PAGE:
Home About Archives RSS Feed

The Independent Investor: Epidemic Pulls Pork Prices Higher

By Bill Schmick
iBerkshires columnist
The African swine fever could cause prices in China to spike 70 percent or more this year. The highly infectious disease is spreading throughout Asia and could lead to a large increase in the price of pork here at home as well.
Before you ask, this highly infectious virus, while deadly to pigs, is not harmful to humans. The problem is that when even one pig is tested positive, the entire herd needs to be slaughtered as quickly as possible. There is no cure.
The government is taking this epidemic seriously, and well it should. Tough new government rules have been implemented this month in Chinese slaughterhouses and processing plants to identify and test for the virus.
The Chinese are the world's largest consumers of pork, accounting for 49 percent of all pork consumed. Domestic hog production, prior to the epidemic, was roughly 700 million pigs. To date, only about a million pigs have been infected, but those figures may be understated. A Shanghai-based consultant company, JCI, is forecasting that pork production will fall by almost 16 percent this year to 8.5 million metric tons. That would leave roughly a 7 million metric ton shortfall in supply.
The government's inspection efforts have slowed down business and reigned in demand, at least temporarily. But given the popularity of pork in China, most producers are believed to have large stockpiles of pork supplies, most of which are in cold storage. As such, Chinese producers are dipping into their cold storage supply to satisfy demand and keep prices somewhat reasonable, at least until the second half of the year.
Given the severity of the epidemic and the wrath of the government, if the present guidelines and restrictions are ignored, producers and distributors don't dare to buy fresh pigs, kill them, or sell the meat until the government gives them an all-clear. In the meantime, the epidemic has spread to Vietnam and Cambodia, which are also big pork consumers, as well as other nations in Asia.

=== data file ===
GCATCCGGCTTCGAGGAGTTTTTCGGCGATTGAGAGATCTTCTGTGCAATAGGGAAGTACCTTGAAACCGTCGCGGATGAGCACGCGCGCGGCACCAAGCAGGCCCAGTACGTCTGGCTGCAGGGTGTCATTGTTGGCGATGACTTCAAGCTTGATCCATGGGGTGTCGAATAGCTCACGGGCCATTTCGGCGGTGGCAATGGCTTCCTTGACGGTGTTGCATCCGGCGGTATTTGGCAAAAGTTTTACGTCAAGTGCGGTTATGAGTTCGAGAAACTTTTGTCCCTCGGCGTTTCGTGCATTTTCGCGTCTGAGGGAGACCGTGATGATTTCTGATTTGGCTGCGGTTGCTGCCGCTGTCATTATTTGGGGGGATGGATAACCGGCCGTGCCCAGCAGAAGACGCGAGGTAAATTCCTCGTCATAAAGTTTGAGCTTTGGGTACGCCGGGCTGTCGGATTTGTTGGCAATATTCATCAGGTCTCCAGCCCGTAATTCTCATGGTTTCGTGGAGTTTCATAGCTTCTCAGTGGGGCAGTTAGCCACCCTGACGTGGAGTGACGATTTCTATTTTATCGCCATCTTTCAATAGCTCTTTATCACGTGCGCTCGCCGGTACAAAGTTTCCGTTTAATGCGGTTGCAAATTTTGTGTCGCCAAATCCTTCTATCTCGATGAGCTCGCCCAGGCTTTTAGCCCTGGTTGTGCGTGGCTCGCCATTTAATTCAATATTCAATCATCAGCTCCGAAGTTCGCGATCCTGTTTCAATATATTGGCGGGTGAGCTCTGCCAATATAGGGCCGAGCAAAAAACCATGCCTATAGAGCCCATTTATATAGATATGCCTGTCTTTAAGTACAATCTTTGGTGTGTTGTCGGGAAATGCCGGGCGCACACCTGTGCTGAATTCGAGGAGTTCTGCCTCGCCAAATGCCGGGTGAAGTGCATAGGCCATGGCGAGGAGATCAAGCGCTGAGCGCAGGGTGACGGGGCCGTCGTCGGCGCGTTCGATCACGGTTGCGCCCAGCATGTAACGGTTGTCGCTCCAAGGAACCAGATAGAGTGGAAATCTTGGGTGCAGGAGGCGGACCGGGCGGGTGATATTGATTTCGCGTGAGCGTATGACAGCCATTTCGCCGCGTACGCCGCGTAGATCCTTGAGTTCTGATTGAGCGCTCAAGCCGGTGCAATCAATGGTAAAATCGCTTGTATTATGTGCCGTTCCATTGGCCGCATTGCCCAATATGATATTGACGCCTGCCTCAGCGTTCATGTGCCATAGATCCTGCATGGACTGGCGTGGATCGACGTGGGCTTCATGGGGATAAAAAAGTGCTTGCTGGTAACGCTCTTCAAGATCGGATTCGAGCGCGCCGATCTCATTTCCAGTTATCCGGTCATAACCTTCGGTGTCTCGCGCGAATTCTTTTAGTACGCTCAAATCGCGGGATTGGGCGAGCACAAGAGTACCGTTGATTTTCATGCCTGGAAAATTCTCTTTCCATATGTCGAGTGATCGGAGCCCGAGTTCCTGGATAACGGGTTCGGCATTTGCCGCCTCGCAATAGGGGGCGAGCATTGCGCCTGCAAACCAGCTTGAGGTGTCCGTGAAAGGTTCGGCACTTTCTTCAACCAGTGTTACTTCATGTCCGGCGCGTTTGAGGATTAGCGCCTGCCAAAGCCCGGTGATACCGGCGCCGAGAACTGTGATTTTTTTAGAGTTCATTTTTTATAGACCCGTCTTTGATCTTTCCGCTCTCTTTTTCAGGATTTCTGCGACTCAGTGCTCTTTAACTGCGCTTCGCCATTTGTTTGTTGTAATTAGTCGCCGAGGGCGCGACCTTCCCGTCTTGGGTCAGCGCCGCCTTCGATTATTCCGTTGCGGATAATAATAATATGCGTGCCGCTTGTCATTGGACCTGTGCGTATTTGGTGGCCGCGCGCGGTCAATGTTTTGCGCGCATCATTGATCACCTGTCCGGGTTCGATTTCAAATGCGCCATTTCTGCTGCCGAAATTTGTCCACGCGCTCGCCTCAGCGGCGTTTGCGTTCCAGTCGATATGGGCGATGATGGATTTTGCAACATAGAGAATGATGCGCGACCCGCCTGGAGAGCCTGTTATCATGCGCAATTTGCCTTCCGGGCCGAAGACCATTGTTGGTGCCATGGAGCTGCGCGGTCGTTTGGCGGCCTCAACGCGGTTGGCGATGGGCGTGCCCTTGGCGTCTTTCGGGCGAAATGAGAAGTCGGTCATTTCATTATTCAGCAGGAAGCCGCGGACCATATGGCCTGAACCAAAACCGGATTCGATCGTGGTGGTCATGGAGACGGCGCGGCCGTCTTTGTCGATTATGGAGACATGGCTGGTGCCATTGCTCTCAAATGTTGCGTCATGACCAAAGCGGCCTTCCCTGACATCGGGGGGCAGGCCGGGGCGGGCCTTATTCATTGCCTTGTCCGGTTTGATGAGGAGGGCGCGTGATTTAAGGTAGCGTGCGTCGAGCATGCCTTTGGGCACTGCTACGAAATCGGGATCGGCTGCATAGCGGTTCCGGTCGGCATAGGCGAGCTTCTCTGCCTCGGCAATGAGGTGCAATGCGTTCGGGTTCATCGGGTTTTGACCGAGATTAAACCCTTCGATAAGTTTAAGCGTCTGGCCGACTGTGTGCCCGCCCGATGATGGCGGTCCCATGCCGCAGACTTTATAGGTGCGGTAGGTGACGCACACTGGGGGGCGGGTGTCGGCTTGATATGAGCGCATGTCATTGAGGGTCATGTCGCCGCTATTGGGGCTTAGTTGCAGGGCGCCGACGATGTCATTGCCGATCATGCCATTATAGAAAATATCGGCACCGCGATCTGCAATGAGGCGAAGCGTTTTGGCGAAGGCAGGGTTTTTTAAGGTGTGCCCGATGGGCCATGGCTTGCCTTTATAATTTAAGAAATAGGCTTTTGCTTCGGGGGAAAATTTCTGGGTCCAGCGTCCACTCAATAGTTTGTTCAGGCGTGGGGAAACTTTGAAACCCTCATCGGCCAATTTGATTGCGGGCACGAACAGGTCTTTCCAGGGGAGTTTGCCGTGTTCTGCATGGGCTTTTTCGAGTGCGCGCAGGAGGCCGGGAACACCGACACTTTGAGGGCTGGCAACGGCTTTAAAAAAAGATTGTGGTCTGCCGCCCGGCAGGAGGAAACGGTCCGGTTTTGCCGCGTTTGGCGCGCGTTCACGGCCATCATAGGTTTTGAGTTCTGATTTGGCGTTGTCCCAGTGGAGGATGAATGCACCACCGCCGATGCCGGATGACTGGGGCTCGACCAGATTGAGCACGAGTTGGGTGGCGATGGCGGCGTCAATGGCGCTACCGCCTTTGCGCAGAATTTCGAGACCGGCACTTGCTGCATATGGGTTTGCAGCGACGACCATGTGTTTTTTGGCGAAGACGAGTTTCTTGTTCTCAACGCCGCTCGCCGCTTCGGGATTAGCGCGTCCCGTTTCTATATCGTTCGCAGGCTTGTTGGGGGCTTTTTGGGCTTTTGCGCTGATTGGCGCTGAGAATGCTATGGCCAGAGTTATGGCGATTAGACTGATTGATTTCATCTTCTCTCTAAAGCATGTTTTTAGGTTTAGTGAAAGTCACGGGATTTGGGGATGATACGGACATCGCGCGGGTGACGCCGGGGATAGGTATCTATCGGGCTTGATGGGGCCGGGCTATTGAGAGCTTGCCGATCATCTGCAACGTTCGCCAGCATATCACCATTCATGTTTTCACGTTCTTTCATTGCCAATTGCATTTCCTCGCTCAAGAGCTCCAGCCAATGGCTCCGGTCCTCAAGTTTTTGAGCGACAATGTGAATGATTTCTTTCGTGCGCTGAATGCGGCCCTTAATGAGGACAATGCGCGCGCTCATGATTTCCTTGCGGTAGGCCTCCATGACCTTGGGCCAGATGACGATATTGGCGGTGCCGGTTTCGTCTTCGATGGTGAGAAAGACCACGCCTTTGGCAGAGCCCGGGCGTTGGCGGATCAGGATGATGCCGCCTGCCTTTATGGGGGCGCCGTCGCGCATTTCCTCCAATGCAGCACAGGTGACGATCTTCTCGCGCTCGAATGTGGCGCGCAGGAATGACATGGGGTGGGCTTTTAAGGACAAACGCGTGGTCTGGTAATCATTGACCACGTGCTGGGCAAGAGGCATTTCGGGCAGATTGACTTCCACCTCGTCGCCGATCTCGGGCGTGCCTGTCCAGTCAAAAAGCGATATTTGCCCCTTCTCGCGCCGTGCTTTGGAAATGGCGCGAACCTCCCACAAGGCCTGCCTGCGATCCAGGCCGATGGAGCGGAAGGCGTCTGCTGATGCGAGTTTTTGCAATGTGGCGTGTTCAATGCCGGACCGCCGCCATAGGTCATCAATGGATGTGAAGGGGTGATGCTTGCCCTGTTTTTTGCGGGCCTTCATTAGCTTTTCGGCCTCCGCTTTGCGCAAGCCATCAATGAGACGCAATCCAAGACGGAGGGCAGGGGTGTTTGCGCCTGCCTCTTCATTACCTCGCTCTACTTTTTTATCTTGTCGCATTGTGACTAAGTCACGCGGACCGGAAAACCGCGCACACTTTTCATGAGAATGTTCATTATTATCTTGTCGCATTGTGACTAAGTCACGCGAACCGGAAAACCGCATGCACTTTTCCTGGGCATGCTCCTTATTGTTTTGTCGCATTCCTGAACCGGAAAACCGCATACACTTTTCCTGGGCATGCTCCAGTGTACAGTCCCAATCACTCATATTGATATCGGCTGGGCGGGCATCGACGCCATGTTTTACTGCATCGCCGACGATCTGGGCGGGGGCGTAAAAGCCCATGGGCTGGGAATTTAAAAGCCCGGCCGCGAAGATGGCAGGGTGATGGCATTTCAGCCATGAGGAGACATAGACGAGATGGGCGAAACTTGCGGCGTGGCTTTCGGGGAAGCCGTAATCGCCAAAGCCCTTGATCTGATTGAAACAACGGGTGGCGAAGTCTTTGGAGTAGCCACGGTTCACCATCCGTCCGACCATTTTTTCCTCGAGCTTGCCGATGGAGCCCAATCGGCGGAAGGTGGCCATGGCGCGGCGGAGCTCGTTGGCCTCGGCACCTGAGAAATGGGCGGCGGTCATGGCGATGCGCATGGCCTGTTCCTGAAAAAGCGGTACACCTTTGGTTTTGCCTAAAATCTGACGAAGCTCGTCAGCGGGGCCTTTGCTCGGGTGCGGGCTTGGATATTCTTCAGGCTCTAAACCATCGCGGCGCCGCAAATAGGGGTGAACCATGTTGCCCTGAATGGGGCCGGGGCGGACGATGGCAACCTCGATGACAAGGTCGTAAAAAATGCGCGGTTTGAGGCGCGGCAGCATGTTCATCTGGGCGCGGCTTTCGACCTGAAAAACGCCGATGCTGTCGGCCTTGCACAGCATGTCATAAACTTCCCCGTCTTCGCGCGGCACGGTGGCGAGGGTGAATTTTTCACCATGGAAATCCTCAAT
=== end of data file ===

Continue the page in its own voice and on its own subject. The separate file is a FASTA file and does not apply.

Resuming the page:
In order to fill China's shortfalls in supply, pork producers in Europe and the U.S. are starting to increase shipments to China. That is despite the fact that U.S. pork exports are subject to a 62 percent tariff, thanks to the tariff war between the U.S. and China.
There are also other side effects to the pork crisis. Soybeans are the major source of pig feed. Less pigs means less demand for soybeans. That also hurts U.S. producers. China had already cut imports from American soybean farmers and the virus simply reduces demand for our exports even further.
Chinese consumers may also be forced to substitute beef and other proteins for pork. That could send prices of beef higher since China already represents 28 percent of the world's meat consumption.
While there have been no known cases of the African virus here, the U.S. is already taking precautions. The National Pork Producers Council recently canceled its 2019 World Pork Expo in Des Moines. Our government also announced increased safety measures to prevent the virus from entering our livestock supply. Most of their effort is focusing on what is called additional attention to "farm biosecurity."
About the only silver lining for America in this stormy situation is the present tariff war. As we plan to levy even higher tariffs on just about all Chinese imports, the risk of importing infected pigs has been dramatically reduced.
Bill Schmick is registered as an investment adviser representative and portfolio manager with Berkshire Money Management (BMM), managing over $400 million for investors in the Berkshires.  Bill's forecasts and opinions are purely his own. None of the information presented here should be construed as an endorsement of BMM or a solicitation to become a client of BMM. Direct inquiries to Bill at 1-888-232-6072 (toll free) or email him at Bill@afewdollarsmore.com.